Searching for the Neshoba Metaphor

via Jackson Free Press

I didn’t know specifics about it before I went. Much of what I knew, I pieced together here and there from hearing conversations about it. The facts were all cut and dry. They pretty much went like this: “Racists are there. … It’s where the three civil rights works were buried under the dam. … Ronald Reagan launched his “southern strategy” there when he was running for president. … It has cabins. … The Choctaw reservation is not far away. … And even more racists are there.”

I never had much of a desire, even as I got older, to learn anything else about the Neshoba County Fair. I was content with my ignorance. Last Wednesday, when my co-worker Ward Schaefer topped off my gas tank on our way to the fair, we had two different plans. His was to report on speeches, and mine was to see if anyone reacted to us posing as a couple. Barack Obama is president, but it’s still the Neshoba County Fair.

The red mud squished beneath my thong sandals. I was happy I’d left my peep-toe stilettos at home, jealous of the Timerland boots he was wearing.

“They’re like actually cabins,” I heard myself say aloud. I knew there were going to be cabins, but I had no idea it was a neighborhood of cabins, lined up like row houses. People sat on their respective porches, looking on as Ward and I awkwardly consulted the map, trying to figure out how to get to the square. We left the suburbs of cabins and entered the main square.

Attorney General Jim Hood had just finished speaking, and music blared from speakers. It was break time. After we oriented ourselves, and Ward got in a brief conversation with Hood, we decided to settle in under the pavilion. Sitting on the last row, I snuggled up as closely to Ward as heat and humidity would allow.

“Let’s count the black people,” I said to my boyfriend-for-the-day. I’d already spotted one black man walk into a cabin while Ward talked to Hood. At least 30 minutes had passed, and he’d yet to come back out.

“Like an index. A BPX. A black people index,” he responded.

As he took out his notebook to start the tally, we spotted two black gentlemen pouring drinks for passersby. I looked right over my shoulder and spotted an older black woman, donning a black cotton muumuu with festive flowers sprouting up from the hem, handing a younger white gentleman a cold drink. Sweat glistened on her forehead.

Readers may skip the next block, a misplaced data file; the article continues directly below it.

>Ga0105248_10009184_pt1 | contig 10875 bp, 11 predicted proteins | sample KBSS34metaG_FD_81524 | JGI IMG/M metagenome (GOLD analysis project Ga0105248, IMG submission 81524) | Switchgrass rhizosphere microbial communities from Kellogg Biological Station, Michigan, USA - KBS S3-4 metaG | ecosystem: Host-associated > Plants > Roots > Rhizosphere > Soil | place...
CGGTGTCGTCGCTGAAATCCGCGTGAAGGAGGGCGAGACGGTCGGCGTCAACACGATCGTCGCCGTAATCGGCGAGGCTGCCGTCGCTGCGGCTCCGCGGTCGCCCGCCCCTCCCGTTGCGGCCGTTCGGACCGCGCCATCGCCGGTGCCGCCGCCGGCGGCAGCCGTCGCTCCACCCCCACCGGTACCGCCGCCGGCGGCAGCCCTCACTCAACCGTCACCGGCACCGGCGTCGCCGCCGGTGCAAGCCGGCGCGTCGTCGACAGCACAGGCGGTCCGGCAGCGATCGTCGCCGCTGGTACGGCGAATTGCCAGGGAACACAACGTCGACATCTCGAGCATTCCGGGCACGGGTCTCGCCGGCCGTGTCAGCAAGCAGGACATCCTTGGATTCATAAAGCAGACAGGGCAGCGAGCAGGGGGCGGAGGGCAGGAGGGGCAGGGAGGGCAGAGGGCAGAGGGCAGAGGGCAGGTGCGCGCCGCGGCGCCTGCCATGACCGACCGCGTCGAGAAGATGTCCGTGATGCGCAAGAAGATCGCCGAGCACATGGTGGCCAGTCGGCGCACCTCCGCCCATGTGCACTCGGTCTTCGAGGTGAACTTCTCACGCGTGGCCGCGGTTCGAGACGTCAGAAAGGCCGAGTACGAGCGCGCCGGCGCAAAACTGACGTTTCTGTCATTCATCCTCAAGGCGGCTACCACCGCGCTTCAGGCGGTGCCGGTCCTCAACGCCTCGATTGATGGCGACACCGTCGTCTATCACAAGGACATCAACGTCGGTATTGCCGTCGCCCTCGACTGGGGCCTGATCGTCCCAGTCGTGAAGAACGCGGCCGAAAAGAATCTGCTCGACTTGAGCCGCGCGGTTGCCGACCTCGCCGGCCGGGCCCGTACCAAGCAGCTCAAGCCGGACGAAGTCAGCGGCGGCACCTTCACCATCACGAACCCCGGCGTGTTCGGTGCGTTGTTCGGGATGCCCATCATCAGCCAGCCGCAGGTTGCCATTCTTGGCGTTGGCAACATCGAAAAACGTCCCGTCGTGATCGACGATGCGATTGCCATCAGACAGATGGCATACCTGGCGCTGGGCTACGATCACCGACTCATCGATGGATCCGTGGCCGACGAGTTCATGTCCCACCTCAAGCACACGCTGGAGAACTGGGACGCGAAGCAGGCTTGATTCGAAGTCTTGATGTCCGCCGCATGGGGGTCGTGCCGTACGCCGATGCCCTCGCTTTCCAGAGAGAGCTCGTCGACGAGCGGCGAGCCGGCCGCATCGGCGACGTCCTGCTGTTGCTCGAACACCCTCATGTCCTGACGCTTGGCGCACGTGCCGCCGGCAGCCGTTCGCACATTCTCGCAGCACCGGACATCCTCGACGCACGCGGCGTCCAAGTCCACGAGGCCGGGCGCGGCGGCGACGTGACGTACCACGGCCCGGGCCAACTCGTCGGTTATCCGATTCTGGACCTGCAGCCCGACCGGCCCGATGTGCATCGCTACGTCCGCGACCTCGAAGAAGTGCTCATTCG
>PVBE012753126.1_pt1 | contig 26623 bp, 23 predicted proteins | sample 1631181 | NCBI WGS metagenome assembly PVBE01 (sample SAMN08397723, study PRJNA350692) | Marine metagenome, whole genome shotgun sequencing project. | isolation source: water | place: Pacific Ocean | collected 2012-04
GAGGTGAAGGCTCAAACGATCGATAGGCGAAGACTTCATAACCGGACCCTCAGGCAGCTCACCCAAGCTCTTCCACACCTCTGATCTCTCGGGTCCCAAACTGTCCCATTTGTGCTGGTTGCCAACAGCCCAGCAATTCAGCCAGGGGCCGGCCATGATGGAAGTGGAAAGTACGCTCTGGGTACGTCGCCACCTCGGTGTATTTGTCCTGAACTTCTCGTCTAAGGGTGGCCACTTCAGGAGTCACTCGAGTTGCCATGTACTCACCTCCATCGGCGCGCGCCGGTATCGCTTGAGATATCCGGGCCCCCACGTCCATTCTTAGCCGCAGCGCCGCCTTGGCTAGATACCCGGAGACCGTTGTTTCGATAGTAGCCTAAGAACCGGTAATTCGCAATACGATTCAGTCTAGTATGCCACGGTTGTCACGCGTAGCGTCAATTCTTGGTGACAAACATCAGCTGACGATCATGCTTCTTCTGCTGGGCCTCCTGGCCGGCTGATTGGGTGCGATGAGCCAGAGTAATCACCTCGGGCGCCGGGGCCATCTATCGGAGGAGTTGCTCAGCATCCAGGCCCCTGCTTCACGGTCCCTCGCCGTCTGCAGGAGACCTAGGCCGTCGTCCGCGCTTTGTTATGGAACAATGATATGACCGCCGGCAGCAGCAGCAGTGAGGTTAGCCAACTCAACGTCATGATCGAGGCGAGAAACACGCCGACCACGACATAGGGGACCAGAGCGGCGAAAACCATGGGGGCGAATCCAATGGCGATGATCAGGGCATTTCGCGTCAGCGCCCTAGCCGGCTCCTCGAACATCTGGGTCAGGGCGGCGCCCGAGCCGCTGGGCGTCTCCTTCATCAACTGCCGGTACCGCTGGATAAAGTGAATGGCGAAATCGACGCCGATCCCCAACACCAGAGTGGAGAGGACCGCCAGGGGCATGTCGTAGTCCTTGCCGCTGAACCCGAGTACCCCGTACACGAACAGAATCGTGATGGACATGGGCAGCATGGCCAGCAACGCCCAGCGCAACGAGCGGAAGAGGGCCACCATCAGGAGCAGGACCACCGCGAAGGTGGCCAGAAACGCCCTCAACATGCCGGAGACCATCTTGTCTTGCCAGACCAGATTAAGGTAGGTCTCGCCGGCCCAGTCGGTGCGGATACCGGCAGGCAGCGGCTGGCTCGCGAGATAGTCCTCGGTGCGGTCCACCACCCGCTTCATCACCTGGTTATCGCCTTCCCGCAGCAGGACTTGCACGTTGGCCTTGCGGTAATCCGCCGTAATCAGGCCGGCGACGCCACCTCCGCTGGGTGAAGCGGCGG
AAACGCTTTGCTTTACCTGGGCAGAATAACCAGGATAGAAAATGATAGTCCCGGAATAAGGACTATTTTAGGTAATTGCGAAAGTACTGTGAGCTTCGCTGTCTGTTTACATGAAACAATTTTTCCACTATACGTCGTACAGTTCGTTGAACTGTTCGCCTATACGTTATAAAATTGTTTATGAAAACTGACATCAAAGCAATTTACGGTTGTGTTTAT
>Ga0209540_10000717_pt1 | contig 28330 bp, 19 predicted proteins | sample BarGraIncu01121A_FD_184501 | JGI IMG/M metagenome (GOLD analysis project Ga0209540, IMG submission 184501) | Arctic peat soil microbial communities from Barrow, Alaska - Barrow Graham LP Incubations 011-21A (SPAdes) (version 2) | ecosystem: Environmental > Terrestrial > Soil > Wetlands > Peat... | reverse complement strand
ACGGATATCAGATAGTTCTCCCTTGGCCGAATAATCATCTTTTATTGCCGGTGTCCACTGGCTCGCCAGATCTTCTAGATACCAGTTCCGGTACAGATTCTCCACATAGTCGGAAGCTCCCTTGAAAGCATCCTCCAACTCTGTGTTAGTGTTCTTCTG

“We should also count the Asians,” said Ward, the child of a Chinese mother and Irish-German father.

“So far, I’ve seen zero,” I assured him.

The man to our left kept eyeing us suspiciously. I saw him tap his friend and point in our direction. I feigned a sweet smile. He smiled a curious, “Are they ‘together’ or just together?” one.

The band closed out its joyous song about whiskey, beer and being southern, and introduced another.

“I know y’all know this one. It’s going to close us out,” the lead singer announced. I hoped for Garth Brooks’ “Friends in Low Places,” until the lead singer said, “It’s a familiar hymn we sing up in north Mississippi,” and the band started playing “It Is Well.”

I love that hymn, but there was something unsettling about singing it at the Neshoba County Fair. The band reached the chorus, “It is well …” I told Ward he was supposed to echo. He did. I didn’t. All was not well with my soul. I spotted the sign behind the band, boasting that this year marked the 121st fair.

“There’ve been 121 of these?” I mumbled. I picked up my phone to do a quick Google search.

“There’s a black man with locs!” Ward pointed out excitedly. He was walking alongside a white guy. The two looked to be friends. I wondered if those two knew that six days after the FBI found civil-rights workers James Chaney, Andrew Goodman and Michael Schwerner buried 15 feet below the ground’s surface in 1964 fewer than six miles north on Highway 21, the fair kicked off. I’d just learned that. Then I wondered if they cared.

As the crowd cleared out, I looked for a handheld fan that wasn’t endorsing a political candidate, and Ward made a call back to the office. I found church-style fans with “pur air” stamped on them. “Beautiful lies,” I thought.